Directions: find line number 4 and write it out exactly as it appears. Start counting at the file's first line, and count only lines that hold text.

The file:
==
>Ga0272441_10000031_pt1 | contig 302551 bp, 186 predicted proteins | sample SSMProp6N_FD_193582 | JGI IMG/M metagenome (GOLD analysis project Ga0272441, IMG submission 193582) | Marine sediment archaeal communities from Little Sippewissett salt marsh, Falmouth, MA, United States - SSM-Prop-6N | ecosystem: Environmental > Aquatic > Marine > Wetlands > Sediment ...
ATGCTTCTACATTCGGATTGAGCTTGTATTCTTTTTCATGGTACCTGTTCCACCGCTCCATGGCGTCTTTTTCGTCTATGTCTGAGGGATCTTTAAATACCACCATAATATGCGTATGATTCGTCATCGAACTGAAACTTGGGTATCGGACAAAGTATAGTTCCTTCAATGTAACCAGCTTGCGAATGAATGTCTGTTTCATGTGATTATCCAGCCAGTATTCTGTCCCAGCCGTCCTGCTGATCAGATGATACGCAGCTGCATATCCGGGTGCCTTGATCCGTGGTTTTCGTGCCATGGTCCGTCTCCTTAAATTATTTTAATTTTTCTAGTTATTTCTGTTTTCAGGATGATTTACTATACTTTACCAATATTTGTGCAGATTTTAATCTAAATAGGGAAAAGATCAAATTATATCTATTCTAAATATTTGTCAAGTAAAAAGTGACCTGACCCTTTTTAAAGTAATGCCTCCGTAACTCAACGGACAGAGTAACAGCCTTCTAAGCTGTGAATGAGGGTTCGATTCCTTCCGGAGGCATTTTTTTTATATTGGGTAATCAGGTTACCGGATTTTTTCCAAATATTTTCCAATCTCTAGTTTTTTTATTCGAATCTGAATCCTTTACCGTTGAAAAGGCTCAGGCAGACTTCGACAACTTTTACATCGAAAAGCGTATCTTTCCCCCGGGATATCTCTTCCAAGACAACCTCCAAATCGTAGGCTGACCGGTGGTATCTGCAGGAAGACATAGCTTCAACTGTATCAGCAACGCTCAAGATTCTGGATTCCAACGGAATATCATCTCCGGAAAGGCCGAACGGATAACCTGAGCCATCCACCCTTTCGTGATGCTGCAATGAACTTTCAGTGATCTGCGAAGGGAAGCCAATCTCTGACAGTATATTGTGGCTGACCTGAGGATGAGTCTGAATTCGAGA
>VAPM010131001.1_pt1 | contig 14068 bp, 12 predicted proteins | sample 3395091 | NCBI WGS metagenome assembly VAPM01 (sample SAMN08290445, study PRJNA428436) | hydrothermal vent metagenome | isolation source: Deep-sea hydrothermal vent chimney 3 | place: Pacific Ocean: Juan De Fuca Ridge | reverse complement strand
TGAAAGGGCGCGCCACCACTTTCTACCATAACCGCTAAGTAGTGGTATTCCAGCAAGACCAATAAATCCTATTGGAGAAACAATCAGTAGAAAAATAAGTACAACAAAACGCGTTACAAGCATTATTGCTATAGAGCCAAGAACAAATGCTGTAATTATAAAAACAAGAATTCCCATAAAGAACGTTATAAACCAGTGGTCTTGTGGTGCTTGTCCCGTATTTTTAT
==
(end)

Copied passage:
TGAAAGGGCGCGCCACCACTTTCTACCATAACCGCTAAGTAGTGGTATTCCAGCAAGACCAATAAATCCTATTGGAGAAACAATCAGTAGAAAAATAAGTACAACAAAACGCGTTACAAGCATTATTGCTATAGAGCCAAGAACAAATGCTGTAATTATAAAAACAAGAATTCCCATAAAGAACGTTATAAACCAGTGGTCTTGTGGTGCTTGTCCCGTATTTTTAT